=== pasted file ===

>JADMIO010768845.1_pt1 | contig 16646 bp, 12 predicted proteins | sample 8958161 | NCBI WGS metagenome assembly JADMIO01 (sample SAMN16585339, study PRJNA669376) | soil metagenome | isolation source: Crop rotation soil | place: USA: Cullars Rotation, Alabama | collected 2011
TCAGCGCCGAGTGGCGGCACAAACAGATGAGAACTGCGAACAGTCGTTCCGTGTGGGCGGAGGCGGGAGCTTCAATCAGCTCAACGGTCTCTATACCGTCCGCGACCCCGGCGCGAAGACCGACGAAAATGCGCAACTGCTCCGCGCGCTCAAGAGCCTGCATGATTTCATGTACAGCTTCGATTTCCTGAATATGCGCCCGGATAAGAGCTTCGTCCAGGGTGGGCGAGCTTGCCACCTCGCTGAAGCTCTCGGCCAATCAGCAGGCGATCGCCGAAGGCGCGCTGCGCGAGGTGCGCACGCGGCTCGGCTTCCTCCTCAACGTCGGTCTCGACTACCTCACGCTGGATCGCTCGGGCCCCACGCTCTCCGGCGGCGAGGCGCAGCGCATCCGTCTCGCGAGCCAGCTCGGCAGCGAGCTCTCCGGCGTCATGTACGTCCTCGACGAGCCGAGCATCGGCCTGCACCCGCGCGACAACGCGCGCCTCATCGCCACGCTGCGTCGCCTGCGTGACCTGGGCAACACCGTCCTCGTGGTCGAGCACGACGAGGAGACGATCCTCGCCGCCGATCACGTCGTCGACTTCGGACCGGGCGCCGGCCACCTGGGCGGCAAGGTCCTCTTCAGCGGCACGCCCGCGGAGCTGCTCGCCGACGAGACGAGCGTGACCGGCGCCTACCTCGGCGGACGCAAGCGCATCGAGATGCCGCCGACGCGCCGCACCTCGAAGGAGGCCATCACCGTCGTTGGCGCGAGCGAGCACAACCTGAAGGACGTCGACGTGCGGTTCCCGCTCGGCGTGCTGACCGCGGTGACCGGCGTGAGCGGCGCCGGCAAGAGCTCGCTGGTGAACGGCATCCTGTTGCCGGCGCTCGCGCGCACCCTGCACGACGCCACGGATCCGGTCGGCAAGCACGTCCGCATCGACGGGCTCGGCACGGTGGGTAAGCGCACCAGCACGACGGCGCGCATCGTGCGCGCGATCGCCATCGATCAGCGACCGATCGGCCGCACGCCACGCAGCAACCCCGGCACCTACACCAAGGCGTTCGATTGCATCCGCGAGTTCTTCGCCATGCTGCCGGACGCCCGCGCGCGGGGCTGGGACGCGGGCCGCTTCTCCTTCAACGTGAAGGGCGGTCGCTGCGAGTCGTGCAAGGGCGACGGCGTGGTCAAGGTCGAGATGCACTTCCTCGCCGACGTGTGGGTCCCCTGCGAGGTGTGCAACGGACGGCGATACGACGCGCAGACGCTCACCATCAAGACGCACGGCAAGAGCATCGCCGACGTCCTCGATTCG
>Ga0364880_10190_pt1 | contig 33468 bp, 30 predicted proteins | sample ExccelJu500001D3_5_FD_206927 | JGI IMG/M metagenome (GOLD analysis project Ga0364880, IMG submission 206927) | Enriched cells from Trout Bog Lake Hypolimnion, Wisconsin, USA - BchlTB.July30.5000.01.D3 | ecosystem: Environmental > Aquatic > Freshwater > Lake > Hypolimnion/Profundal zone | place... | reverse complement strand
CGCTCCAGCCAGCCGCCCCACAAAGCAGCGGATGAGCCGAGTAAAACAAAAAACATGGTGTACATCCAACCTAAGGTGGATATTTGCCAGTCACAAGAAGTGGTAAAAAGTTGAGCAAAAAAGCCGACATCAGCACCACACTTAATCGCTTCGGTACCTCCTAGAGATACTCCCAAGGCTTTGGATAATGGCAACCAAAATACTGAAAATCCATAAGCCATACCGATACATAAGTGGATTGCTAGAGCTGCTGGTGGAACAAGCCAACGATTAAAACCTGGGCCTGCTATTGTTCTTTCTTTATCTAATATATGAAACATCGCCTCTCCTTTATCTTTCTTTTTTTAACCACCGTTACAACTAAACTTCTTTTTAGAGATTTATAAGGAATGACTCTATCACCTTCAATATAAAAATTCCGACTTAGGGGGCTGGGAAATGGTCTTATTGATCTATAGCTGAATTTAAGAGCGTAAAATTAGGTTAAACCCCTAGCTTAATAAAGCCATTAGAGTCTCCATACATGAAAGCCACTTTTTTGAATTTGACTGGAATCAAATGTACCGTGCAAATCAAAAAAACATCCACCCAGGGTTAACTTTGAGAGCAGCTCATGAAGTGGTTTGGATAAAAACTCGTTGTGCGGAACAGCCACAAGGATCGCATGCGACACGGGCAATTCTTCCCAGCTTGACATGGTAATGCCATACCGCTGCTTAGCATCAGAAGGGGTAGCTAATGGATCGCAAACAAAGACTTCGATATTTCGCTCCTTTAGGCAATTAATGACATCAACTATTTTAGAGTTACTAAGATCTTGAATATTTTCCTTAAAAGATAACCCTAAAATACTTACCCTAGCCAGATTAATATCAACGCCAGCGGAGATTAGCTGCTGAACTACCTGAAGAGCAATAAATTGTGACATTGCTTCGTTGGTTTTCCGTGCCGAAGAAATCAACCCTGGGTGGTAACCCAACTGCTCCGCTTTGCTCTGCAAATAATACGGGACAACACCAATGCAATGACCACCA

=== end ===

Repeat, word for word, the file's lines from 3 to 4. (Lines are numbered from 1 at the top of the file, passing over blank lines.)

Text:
>Ga0364880_10190_pt1 | contig 33468 bp, 30 predicted proteins | sample ExccelJu500001D3_5_FD_206927 | JGI IMG/M metagenome (GOLD analysis project Ga0364880, IMG submission 206927) | Enriched cells from Trout Bog Lake Hypolimnion, Wisconsin, USA - BchlTB.July30.5000.01.D3 | ecosystem: Environmental > Aquatic > Freshwater > Lake > Hypolimnion/Profundal zone | place... | reverse complement strand
CGCTCCAGCCAGCCGCCCCACAAAGCAGCGGATGAGCCGAGTAAAACAAAAAACATGGTGTACATCCAACCTAAGGTGGATATTTGCCAGTCACAAGAAGTGGTAAAAAGTTGAGCAAAAAAGCCGACATCAGCACCACACTTAATCGCTTCGGTACCTCCTAGAGATACTCCCAAGGCTTTGGATAATGGCAACCAAAATACTGAAAATCCATAAGCCATACCGATACATAAGTGGATTGCTAGAGCTGCTGGTGGAACAAGCCAACGATTAAAACCTGGGCCTGCTATTGTTCTTTCTTTATCTAATATATGAAACATCGCCTCTCCTTTATCTTTCTTTTTTTAACCACCGTTACAACTAAACTTCTTTTTAGAGATTTATAAGGAATGACTCTATCACCTTCAATATAAAAATTCCGACTTAGGGGGCTGGGAAATGGTCTTATTGATCTATAGCTGAATTTAAGAGCGTAAAATTAGGTTAAACCCCTAGCTTAATAAAGCCATTAGAGTCTCCATACATGAAAGCCACTTTTTTGAATTTGACTGGAATCAAATGTACCGTGCAAATCAAAAAAACATCCACCCAGGGTTAACTTTGAGAGCAGCTCATGAAGTGGTTTGGATAAAAACTCGTTGTGCGGAACAGCCACAAGGATCGCATGCGACACGGGCAATTCTTCCCAGCTTGACATGGTAATGCCATACCGCTGCTTAGCATCAGAAGGGGTAGCTAATGGATCGCAAACAAAGACTTCGATATTTCGCTCCTTTAGGCAATTAATGACATCAACTATTTTAGAGTTACTAAGATCTTGAATATTTTCCTTAAAAGATAACCCTAAAATACTTACCCTAGCCAGATTAATATCAACGCCAGCGGAGATTAGCTGCTGAACTACCTGAAGAGCAATAAATTGTGACATTGCTTCGTTGGTTTTCCGTGCCGAAGAAATCAACCCTGGGTGGTAACCCAACTGCTCCGCTTTGCTCTGCAAATAATACGGGACAACACCAATGCAATGACCACCA